A Windows System Explained

windows system

A windows system is a series of proprietary graphical operating systems developed and marketed by Microsoft. They are designed for both home and business use.

It is used on most computers worldwide, though Apple’s macOS dominates the market for laptops and desktops. Each of the different Microsoft Windows versions caters to a specific sector of the industry.

Windows 1.0

A graphical environment that ran on top of MS-DOS, Microsoft’s flagship Windows 1.0 was showcased at COMDEX ’83 in November 1983. It was expected to blow Apple Computer’s Macintosh out of the water – and, at the time, it did a fair job.

It required a hard disk and two double-sided floppy drives and a graphics adapter card to run. It used the mouse and supported drop-down menus, scroll bars, dialogue boxes and text fonts from GDI. It allowed applications to be arranged side-by-side but did not allow them to overlap.

The operating system was constantly evolving, with its executable format and basic API tenets changing several times throughout its development. Version 1.0 primarily managed windows by tiling them rather than stacking them, due to design principles promoted by former Xerox PARC employees at Microsoft.

Windows NT 3.1

The first major release of the NT operating system. It was a multiuser client/server operating system and was released as Windows NT 3.1 Workstation & Server for the Intel x86, MIPS, and DEC Alpha processors.

It was designed to be a complete 32-bit operating system, but it retained the desktop environment of Windows 3.1 and was only loosely compatible with UNIX APIs (for instance, it used supervisor mode instead of kernel mode for preemptive multitasking). It was also the first version to incorporate a TCP/IP stack that was built in house and is faster than the SpiderTCP stack found in earlier versions of NT.

This version introduced the NTVDM and NTFS file systems and allowed for a maximum of 2GB of protected memory to safeguard against application crashes. It also included multiuser support via a virtual address space.

Windows XP

Windows XP is the last version of Microsoft’s 32-bit operating system to support Intel’s x86 microprocessor architecture. It also supports AMD’s 64-bit Itanium processor, but only for workstation versions of the OS.

Windows XP offers many features that make it a truly “plug and play” operating system. For example, it can detect and automatically install hardware devices without any special drivers, and is compatible with a wide range of software.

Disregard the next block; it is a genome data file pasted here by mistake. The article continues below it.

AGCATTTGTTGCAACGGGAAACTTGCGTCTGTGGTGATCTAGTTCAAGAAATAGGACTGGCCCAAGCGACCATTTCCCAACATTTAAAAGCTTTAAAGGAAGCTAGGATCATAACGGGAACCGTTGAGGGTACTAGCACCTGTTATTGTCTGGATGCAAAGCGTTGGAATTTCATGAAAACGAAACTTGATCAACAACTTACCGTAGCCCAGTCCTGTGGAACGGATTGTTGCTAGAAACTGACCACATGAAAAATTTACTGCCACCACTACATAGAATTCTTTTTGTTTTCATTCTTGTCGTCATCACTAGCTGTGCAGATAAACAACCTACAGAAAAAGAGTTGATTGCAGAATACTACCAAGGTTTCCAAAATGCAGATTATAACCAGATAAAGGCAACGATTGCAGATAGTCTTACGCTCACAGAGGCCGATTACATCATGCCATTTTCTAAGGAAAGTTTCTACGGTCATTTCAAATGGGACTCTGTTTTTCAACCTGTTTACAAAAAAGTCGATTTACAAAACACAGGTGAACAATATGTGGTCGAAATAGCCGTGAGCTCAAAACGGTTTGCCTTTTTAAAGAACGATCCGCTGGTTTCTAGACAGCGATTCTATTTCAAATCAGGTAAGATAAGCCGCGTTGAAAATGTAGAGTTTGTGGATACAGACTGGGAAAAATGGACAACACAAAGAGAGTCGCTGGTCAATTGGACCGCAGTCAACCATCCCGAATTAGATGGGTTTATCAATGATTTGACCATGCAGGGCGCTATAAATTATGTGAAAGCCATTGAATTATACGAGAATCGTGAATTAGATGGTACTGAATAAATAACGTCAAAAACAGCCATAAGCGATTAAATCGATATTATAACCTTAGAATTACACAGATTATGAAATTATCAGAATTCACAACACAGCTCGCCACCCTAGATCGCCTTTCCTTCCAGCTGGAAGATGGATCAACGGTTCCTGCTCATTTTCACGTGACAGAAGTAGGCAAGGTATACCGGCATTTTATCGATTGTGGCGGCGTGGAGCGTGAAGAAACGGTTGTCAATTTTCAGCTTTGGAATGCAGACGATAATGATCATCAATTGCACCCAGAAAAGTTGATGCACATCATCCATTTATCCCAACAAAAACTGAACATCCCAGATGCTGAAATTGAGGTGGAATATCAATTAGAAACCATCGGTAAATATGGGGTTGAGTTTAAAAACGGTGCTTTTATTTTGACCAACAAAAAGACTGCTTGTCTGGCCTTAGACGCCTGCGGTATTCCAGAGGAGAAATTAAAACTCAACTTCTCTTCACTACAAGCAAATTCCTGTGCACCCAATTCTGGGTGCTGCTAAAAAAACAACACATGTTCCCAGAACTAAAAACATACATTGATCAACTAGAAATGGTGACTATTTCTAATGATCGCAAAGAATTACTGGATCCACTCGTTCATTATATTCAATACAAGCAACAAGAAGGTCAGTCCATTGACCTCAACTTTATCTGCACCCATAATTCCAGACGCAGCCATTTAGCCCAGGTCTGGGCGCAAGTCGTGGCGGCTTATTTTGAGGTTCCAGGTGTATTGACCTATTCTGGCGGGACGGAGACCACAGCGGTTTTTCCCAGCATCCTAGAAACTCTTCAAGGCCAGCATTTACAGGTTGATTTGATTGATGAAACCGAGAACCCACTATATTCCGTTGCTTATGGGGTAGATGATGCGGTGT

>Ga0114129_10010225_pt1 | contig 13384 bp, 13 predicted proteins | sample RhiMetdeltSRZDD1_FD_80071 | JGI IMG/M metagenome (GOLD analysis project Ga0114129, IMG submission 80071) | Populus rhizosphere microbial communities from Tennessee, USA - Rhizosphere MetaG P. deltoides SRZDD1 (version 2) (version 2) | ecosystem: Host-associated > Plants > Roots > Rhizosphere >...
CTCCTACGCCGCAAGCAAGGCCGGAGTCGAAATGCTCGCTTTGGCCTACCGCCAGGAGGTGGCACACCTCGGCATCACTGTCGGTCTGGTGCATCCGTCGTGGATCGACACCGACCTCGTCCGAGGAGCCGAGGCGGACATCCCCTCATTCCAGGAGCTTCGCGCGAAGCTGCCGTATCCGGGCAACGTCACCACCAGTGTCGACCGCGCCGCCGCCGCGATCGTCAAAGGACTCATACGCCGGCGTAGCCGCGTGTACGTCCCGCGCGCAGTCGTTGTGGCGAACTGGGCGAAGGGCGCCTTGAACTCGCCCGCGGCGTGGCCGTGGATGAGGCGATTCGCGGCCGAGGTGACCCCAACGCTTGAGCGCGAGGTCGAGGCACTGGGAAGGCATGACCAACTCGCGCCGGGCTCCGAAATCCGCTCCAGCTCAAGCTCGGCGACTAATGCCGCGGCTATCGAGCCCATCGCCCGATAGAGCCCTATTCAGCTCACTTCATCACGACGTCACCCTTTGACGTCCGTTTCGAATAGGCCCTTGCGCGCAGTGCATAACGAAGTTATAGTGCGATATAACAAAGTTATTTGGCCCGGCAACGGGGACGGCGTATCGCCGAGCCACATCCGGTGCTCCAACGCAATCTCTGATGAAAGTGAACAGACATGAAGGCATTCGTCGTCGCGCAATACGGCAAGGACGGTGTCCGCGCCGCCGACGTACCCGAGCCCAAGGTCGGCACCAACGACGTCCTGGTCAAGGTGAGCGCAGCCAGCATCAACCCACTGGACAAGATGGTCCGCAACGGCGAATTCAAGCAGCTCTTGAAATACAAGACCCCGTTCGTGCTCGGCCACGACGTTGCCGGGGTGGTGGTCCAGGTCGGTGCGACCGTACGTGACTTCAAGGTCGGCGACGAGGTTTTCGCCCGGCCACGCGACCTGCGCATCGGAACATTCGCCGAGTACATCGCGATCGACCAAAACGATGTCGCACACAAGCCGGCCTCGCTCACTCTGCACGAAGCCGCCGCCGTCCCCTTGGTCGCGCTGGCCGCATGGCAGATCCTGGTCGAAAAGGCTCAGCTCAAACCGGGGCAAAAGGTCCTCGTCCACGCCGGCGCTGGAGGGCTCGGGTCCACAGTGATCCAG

One interesting feature is that it allows each person who uses a computer to have his or her own computer account. Each account tracks the user’s settings, documents and other items separately. It also makes it easy to log on and off of the computer. This is a big improvement over previous versions of the Windows operating system.

Windows ME

Codenamed Millennium, this version of Windows updated the kernel of Windows 98 while adding new applications and support. It also introduced the System Restore logging and reversion system to simplify troubleshooting problems. It tracks changes made to Windows system files and the registry to provide a point from which the user can restore the operating system to an earlier state.

Other subtle changes include a more minimalist dialog when an application crashes and faster hardware detection. Internet Explorer 5.5 was included with this version of Windows and compression utilities were added to allow the creation and protection of ZIP folders.

This version of Windows restricts real-mode DOS compatibility to improve stability. It adds a multimedia player, Windows Media Player 7, with jukebox functionality and the ability to import music from CDs.

Windows 2000

Originally released in February 2000, Microsoft’s Windows 2000 desktop OS improved on the stability, plug and play and USB device support of previous versions. Microsoft also added features that eased the task of system administration, such as a uniform install experience, a management console and a recovery console to help users fix software failures.

For business environments, Windows 2000 brought forward Group Policy, which lets you control individual computers and user groups from a central console. It also includes Print Server Services that let you print to NetWare, Unix and Macintosh printers in a heterogeneous network environment. The OS also supports a number of locale settings and offers accessibility tools such as Sticky Keys, FilterKeys, ToggleKeys, SoundSentry, Magnifier and high contrast themes. Its security improvements include a separate administrator account that doesn’t have privileges and an impossible-to-guess password, which can deter amateur hacking attempts.